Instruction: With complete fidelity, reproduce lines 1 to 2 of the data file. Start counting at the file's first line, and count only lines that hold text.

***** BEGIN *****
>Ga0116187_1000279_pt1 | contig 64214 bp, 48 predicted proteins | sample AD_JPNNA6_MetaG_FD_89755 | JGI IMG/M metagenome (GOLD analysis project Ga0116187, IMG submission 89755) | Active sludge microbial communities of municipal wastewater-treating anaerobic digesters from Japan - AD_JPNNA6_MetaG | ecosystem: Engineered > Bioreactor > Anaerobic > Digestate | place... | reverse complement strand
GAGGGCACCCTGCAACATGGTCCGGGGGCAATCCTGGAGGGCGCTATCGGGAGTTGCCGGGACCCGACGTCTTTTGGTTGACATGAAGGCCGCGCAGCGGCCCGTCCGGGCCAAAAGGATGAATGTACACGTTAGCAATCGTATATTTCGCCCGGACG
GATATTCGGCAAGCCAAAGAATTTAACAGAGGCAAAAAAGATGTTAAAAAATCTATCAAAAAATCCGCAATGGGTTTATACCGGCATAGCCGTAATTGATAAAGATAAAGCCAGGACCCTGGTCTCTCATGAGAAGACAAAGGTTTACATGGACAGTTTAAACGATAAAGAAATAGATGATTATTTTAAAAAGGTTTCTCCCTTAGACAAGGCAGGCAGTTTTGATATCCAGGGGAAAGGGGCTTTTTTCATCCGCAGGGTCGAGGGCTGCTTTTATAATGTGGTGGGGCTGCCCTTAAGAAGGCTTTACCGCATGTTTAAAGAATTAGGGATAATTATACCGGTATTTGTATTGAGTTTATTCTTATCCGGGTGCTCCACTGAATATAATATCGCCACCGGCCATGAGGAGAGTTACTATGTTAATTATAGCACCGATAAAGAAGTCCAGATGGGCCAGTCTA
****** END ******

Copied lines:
>Ga0116187_1000279_pt1 | contig 64214 bp, 48 predicted proteins | sample AD_JPNNA6_MetaG_FD_89755 | JGI IMG/M metagenome (GOLD analysis project Ga0116187, IMG submission 89755) | Active sludge microbial communities of municipal wastewater-treating anaerobic digesters from Japan - AD_JPNNA6_MetaG | ecosystem: Engineered > Bioreactor > Anaerobic > Digestate | place... | reverse complement strand
GAGGGCACCCTGCAACATGGTCCGGGGGCAATCCTGGAGGGCGCTATCGGGAGTTGCCGGGACCCGACGTCTTTTGGTTGACATGAAGGCCGCGCAGCGGCCCGTCCGGGCCAAAAGGATGAATGTACACGTTAGCAATCGTATATTTCGCCCGGACG